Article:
2009 Summer Movie Preview: June
Away We Go (June 5)
This Focus Features production has been keeping such a low profile that when its trailer debuted online earlier in the spring, a number of film sites hadn't even heard of it. But with Sam Mendes in the director's chair, a script from Dave Eggers and Vendelia Vida, and a hip young cast that includes John Krasinski ("The Office"), Maya Rudolph ("SNL"), and Maggie Gyllenhaal -- not to mention supporting turns from dependable vets like Allison Janney and Jeff Daniels -- "Away We Go" won't be off the radar for long (especially for Mendes fans who came away from last year's "Revolutionary Road" missing the humor that leavened the director's previous suburban expose, 1999's "American Beauty"). And as an added bonus, it's all but guaranteed to be the best-reviewed movie of Krasinski's brief, often painful film career.
The Hangover (June 5)
Todd Phillips' previous foray into the world of men behaving badly, "Old School," was a case study in missed potential, but "The Hangover" -- starring Ed Helms, Zach Galifianakis, and Bradley Cooper as three groomsmen who lose their groom during an epic weekend of Vegas debauchery somehow involving a chicken, a tiger, and an abandoned baby -- has been splitting sides since its trailer surfaced several weeks ago. Audiences have clearly responded positively to early screenings, too: Warner Bros. has already contracted Phillips for a sequel.
Land of the Lost (June 5)
You may say you're sick of Will Ferrell's man-child shtick, but admit it: When you saw him attack Matt Lauer in the "Land of the Lost" TV spot, you couldn't help but feel at least a twinge of anticipation for this wildly unnecessary big-budget update on the cult favorite '70s Saturday morning series. "Land of the Lost" arrives at an opportune cultural moment; if it's any good, it should be able to take advantage of a steadily building wave of nostalgia for the cheesy Krofft stable of shows that included "Land" and "H.R. Pufnstuf." Of course, whether it is any good still remains to be seen...but that trailer looks promising, no?
The Taking of Pelham 1 2 3 (June 12)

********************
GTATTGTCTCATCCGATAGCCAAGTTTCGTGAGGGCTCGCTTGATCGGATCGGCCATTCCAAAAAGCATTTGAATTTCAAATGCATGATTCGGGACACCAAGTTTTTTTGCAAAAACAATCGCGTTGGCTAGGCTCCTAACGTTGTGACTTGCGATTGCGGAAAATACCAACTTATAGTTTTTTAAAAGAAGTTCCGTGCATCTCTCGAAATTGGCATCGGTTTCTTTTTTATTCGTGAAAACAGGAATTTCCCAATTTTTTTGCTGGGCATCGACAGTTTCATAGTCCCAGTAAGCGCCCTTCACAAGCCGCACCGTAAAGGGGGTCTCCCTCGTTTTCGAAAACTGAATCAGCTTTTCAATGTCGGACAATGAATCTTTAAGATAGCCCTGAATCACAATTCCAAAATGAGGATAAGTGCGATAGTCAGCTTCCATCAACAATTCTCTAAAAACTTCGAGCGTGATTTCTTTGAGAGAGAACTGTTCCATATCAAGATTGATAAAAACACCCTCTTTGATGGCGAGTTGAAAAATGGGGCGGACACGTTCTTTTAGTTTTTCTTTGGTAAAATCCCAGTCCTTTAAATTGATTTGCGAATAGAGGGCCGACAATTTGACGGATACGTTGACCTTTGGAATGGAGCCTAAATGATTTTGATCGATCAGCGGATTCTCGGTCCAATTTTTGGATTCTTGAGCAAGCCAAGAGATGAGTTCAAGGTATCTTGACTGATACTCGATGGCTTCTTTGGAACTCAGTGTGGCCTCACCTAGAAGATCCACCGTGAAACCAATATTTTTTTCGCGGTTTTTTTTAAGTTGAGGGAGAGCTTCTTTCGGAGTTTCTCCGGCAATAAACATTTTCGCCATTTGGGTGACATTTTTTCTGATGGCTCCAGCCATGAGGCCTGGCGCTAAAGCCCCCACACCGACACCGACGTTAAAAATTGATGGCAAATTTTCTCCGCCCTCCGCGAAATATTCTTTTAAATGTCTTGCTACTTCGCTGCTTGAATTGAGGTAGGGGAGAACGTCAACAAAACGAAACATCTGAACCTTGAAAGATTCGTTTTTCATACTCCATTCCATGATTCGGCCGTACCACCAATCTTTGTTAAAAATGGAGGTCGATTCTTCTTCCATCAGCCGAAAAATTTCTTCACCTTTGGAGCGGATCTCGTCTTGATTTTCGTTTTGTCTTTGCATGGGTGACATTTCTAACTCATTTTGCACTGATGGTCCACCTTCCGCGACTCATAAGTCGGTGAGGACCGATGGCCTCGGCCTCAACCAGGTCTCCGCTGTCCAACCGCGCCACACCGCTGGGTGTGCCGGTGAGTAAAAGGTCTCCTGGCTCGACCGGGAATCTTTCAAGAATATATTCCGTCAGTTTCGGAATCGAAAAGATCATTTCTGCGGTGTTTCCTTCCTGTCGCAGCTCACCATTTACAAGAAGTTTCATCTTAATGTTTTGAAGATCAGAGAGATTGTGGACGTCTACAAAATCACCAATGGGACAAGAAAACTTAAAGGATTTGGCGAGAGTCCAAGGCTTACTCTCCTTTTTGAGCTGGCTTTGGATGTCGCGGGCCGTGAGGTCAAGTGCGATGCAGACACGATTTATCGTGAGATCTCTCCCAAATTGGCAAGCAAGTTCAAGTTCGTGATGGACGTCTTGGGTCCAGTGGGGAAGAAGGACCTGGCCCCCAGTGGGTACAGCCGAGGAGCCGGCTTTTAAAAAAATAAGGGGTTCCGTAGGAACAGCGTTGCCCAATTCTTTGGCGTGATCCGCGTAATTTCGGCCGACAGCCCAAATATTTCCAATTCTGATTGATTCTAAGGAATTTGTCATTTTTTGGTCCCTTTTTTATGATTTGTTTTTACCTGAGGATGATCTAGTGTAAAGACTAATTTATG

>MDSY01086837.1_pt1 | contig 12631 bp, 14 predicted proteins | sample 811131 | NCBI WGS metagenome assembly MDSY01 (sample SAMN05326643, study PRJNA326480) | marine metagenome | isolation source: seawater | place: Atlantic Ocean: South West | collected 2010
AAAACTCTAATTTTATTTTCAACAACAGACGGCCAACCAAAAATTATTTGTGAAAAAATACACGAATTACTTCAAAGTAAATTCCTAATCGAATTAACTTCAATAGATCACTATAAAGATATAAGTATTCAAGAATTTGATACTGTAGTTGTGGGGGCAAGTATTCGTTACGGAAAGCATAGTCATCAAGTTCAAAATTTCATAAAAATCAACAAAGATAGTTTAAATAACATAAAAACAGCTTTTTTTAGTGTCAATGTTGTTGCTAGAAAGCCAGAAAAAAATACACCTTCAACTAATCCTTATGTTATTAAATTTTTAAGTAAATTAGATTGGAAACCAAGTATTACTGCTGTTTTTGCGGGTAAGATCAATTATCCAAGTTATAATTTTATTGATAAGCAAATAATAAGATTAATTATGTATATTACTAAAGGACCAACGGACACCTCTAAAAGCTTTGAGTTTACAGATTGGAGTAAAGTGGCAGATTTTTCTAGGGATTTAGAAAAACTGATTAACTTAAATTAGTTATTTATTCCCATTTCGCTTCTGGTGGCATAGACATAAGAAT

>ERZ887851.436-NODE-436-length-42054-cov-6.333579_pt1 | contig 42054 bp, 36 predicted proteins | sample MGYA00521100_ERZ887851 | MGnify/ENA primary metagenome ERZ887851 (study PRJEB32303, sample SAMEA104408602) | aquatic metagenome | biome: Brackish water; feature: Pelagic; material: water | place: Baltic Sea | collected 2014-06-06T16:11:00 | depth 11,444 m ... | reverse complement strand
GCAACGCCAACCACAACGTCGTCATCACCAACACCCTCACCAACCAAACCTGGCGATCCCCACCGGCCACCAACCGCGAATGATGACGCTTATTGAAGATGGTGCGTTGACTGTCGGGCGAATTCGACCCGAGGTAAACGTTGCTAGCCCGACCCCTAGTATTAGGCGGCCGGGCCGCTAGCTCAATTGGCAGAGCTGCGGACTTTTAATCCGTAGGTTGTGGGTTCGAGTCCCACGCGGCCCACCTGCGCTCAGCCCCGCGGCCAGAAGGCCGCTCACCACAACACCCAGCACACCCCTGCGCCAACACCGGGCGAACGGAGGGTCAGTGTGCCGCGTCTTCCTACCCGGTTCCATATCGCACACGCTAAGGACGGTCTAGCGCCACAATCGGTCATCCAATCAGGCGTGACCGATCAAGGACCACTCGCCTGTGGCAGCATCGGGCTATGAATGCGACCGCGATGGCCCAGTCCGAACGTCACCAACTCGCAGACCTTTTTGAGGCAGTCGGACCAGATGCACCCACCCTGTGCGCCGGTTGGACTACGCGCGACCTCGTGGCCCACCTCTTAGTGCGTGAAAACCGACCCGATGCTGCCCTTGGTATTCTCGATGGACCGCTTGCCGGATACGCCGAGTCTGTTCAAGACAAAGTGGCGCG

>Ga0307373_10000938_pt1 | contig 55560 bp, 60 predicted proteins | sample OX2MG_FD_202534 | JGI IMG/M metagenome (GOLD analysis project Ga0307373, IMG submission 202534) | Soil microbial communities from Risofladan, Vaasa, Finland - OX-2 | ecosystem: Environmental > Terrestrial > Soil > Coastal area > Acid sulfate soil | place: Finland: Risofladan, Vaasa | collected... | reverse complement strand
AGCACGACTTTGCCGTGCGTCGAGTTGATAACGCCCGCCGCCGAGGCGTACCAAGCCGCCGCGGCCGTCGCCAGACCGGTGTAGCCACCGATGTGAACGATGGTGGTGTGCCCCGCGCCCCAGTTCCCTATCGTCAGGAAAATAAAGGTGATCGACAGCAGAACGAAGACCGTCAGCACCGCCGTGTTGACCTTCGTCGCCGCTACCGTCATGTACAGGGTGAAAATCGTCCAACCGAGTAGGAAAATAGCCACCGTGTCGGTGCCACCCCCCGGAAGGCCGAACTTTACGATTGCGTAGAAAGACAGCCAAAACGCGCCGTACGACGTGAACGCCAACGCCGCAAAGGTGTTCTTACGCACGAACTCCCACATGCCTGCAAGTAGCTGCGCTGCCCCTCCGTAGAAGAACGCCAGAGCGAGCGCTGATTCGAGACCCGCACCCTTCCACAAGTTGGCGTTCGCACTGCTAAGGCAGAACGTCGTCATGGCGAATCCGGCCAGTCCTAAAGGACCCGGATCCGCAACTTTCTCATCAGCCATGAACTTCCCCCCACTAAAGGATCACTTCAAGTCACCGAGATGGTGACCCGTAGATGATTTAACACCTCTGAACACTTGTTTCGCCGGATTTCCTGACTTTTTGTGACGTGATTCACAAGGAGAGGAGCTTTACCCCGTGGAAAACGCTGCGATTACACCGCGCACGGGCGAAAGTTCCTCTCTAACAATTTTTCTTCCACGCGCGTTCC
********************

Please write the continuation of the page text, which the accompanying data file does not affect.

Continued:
Sure, there are way too many remakes coming out of Hollywood these days, but putting a fresh spin on the original "Pelham," which starred Walter Matthau as the rumpled transit authority officer taking on a crew of terrorists who hijack a New York City subway train, isn't the worst idea in the world -- especially when the remake in question subs in Denzel Washington for Matthau, stars John Travolta as the leader of the terrorists, and is directed by Tony Scott. The 1974 original was enjoyable, but not so great that it's off limits, and its themes resonate just as strongly in a modern setting. The snorts of derision that greeted the trailer don't bode particularly well, but it's an action movie in June -- it pretty much has to make money, right?
Year One (June 19)
The last movie that tried to use the Old Testament for comedic inspiration was "The Ten," and the fact that you've probably never even heard of it should tell you how well that went. "Year One" stands a better chance of finding an audience, though -- it was co-produced by Judd Apatow and directed and co-written by Harold Ramis, for starters, and the cast is a veritable Who's Who of hot names in comedy, including Jack Black, Michael Cera, Paul Rudd, David Cross, Bill Hader, and Christopher Mintz-Plasse. Ramis and his fellow screenwriters, "Office" vets Gene Stupnitsky and Lee Eisenberg, took their inspiration from "Monty Python's Life of Brian," which means "Year One" can probably expect a fair amount of bad reviews -- and eventual cult classic status.
Transformers: Revenge of the Fallen (June 24)
It was far from a critical darling, but Michael Bay's "Transformers" left an enormous, robot-sized footprint at the box office -- and you can expect identical results from "Transformers: Revenge of the Fallen," another excuse for Bay to spend millions of dollars in pursuit of the biggest, most explosive couple of hours anyone will spend in a theater this summer. Of course, we mean "biggest" and "explosive" literally, as in giant robots and a lot of loud explosions -- but if you're looking for a shiny, FX-laden excuse to shut off your brain for a couple of hours, no one knows how to deliver like Michael Bay. You want good acting and intelligent dialogue? Stay home and watch "Masterpiece Theater," you wuss.